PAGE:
Longtime farmer Peter Dunning makes a compelling subject in Tony Stone's documentary.
Eco-conscious consumers may rush to the farmer’s market for local, organic meats, fruits, and vegetables, but “Peter and the Farm” suggests that they might spare a thought for the tormented soul who reaps the harvest. For more than 35 years, Peter Dunning has presided over the 187-acre Mile Hill Farm in the rolling green paradise of rural Vermont, but mistakes and personal demons have turned his breathtaking idyll into an open-air prison of the mind. With this rueful, cantankerous yet hugely charismatic figure at its center, Tony Stone’s beautiful documentary reveals the twin burdens of working the farm alone while beating back an encroaching inner darkness. “Peter and the Farm” isn’t afraid to get dirt under its fingernails, which may turn off the weak-stomached, but those same visceral qualities are essential to understanding a man who cannot be separated from the land.
Opening with a resplendent vision of rural Vermont in the fall, with multi-colored leaves giving way to dissolves of Dunning’s farmhouse, barns and acreage, Stone presents a storybook impression of Mile Hill Farm before digging for worms under its surface. With his sonorous voice and Old Testament beard, Dunning seems cut from the mold of stoic Puritan farmers of the past, before agri-business took over, but he proves to be a much more complicated figure. His methods may invoke centuries of wisdom — separate calls for the animals, how to get a season’s worth of seed out of a single ear of corn, Sheep Psychology 101 — but Dunning is also an artist and poet, somewhere between a freethinking hippie and a farmer of the old school. (He’d prefer to impress the farmers.)
As Dunning goes about his daily routine, he also holds court on any number of subjects, from the way sheep hatch escape plots like prison inmates to the various places on the farm where his children were conceived. With enormous patience behind the camera, Stone allows Dunning to keep talking until the tragic dimensions of his life start sprouting from the earth. Dunning’s wife has long since left him, along with his now-grown children, who he claims wouldn’t even pick up the phone if he called. Though he’s vague on the specifics, it seems likely that depression and alcoholism were the culprits then, just as they cloud his spirit and judgment now. When Dunning descends to a cellar to pick up a glass jug of his homemade cider, the specter of all the empty jars piled to the ceiling looms large. He also pulls back the glove on a hand mangled in a logging accident, which curbed his ambitions as a painter and sculptor.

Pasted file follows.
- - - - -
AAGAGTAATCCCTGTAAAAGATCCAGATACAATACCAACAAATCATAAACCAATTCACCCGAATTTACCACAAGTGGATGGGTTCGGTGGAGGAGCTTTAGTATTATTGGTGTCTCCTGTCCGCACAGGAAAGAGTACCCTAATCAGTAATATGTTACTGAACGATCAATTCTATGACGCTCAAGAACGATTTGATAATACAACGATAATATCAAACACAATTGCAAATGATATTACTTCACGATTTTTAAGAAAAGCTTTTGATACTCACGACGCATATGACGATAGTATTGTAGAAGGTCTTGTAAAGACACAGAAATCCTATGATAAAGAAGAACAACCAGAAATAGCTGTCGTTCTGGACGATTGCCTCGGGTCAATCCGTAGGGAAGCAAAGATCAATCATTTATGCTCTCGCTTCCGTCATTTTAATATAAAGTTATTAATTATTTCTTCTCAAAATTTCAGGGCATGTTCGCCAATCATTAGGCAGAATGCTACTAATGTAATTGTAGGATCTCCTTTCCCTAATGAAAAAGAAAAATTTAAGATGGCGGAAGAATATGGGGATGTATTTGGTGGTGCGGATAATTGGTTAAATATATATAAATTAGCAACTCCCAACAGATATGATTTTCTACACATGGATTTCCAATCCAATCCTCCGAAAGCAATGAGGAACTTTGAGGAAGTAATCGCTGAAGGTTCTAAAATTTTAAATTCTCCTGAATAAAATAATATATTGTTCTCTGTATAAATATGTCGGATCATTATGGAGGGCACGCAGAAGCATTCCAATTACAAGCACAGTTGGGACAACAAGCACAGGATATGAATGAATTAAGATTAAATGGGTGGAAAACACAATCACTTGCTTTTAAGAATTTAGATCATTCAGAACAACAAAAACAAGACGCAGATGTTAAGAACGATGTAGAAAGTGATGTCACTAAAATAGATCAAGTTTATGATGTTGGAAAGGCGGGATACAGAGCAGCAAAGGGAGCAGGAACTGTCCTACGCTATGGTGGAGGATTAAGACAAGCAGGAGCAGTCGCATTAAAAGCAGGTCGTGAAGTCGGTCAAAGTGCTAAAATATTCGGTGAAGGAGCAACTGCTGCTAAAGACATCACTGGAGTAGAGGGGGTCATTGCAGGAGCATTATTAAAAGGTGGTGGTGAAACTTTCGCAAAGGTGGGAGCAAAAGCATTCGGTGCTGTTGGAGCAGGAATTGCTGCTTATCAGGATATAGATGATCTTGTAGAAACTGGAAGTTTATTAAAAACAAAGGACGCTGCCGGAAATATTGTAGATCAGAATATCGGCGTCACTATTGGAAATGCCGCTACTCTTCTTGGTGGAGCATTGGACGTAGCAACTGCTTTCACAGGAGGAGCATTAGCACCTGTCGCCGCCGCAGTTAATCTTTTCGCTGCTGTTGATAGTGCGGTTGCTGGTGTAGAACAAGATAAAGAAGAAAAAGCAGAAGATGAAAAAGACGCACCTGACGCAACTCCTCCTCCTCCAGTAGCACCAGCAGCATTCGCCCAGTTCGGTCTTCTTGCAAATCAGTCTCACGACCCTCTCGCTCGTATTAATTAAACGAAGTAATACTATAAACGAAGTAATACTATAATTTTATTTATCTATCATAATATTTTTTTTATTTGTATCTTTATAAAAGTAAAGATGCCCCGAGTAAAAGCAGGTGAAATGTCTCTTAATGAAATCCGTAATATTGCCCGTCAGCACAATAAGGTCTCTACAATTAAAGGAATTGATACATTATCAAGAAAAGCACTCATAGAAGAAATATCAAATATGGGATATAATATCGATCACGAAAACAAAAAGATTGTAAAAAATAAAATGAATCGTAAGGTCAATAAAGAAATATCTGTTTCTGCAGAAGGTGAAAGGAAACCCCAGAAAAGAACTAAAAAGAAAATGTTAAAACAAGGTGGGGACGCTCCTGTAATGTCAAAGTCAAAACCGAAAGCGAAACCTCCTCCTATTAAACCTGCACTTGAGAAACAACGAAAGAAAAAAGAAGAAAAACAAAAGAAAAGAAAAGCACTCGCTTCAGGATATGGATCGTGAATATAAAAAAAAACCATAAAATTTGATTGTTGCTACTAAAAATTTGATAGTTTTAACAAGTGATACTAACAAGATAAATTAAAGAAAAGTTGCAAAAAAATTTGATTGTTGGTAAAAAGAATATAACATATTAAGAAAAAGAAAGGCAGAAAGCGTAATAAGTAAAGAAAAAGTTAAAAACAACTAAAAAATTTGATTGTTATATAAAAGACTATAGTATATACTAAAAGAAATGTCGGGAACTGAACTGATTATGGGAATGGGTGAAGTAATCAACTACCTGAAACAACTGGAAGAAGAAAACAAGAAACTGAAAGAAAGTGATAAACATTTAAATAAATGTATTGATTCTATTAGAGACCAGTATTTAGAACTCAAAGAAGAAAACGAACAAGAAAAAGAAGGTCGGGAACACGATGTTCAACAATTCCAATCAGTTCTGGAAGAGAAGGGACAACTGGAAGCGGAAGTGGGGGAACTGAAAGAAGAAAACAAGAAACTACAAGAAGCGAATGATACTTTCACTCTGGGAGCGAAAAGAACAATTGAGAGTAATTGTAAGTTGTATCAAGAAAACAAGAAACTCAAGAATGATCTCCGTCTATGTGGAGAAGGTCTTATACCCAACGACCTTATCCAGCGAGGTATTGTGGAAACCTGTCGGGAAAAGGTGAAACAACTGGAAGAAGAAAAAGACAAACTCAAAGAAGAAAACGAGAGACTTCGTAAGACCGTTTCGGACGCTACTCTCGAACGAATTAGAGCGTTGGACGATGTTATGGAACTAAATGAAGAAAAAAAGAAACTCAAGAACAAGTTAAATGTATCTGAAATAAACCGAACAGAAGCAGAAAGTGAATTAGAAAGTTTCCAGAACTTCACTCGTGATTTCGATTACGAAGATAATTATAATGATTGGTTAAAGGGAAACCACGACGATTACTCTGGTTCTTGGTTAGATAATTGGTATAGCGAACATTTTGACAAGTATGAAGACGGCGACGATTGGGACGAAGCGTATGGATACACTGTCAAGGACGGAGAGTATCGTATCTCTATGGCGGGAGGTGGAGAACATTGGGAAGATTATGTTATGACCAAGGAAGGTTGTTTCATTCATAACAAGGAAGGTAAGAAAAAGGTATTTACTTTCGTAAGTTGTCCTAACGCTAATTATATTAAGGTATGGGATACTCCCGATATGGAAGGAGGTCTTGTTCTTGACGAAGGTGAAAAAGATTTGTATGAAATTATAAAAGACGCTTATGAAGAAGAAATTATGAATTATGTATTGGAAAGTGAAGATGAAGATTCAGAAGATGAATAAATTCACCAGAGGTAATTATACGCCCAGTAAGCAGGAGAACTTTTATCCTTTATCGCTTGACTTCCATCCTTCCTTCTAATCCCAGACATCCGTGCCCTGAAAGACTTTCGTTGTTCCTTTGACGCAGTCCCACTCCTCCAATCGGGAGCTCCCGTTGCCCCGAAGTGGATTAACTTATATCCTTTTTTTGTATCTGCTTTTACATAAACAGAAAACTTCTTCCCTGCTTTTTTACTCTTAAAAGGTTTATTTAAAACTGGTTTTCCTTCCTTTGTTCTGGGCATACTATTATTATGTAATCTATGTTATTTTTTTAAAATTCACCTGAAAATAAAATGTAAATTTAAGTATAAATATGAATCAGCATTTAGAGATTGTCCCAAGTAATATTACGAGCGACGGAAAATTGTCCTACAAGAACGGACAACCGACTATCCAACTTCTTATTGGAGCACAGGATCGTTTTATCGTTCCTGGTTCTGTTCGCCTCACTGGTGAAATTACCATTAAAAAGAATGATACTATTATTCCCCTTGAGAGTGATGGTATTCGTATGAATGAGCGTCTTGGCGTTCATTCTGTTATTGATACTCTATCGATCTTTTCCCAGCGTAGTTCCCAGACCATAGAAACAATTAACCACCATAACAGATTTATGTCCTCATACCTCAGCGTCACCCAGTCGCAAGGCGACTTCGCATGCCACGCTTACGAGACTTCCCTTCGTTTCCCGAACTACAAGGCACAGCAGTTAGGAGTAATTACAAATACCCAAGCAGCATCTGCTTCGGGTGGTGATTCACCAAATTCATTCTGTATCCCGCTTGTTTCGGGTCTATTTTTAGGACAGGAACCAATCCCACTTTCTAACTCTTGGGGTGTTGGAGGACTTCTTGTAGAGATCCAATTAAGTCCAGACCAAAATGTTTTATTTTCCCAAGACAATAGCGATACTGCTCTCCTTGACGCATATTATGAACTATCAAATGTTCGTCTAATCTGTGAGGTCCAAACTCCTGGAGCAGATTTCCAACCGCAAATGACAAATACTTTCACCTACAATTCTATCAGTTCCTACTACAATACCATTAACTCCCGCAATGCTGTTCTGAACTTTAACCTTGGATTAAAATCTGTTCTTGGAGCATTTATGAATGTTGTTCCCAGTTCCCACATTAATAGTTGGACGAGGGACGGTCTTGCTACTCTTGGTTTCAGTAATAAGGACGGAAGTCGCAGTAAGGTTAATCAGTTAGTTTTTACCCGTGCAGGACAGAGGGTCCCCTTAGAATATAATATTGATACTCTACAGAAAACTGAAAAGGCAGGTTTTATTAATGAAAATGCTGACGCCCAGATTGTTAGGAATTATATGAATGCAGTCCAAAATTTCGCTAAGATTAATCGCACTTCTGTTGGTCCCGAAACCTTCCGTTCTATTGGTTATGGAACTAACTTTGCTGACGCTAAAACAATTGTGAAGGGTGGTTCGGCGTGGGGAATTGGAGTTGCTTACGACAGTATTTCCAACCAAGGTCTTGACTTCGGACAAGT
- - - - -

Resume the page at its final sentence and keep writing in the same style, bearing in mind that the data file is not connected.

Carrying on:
There was a time when Mill Hill Farm was a flourishing operation, with friends and family working in harmony, but that time has long since passed, even though Dunning’s expertise continues to keep it from collapsing. But “Peter and the Farm” catches the 68-year-old at a low, introspective moment, when his sense of isolation has become devastatingly acute and his alcohol addiction is threatening to shallow him alive. “I care more about the farm than I care about me,” he says, and the film makes that co-dependency palpable by showing the expertise and effort Dunning puts into tending it every day. He may be killing himself and the farm is doomed die with him, but until then, every inch of the grounds will flourish with verdancy and life.
It should be stressed that Dunning’s dark side doesn’t snuff out his wry sense of humor. In fact, they often go together, like the tragicomic story of boozing with his Marine buddies in Waikiki, which involves $5 plasma donations and a drunken chorus of “West Side Story.” At the same time, Stone rightly believes that Dunning can only be understood through his work, so “Peter and the Farm” commits itself to the grimy business of tending to the fields and animals, which leads to some casually graphic scenes involving a cow pregnancy and the origins of farm-to-table mutton chops. It may be upsetting for some, but never gratuitous: There are ugly and beautiful qualities to Dunning and his domain, and Stone renders them with a texture as rich as the soil through his fingers.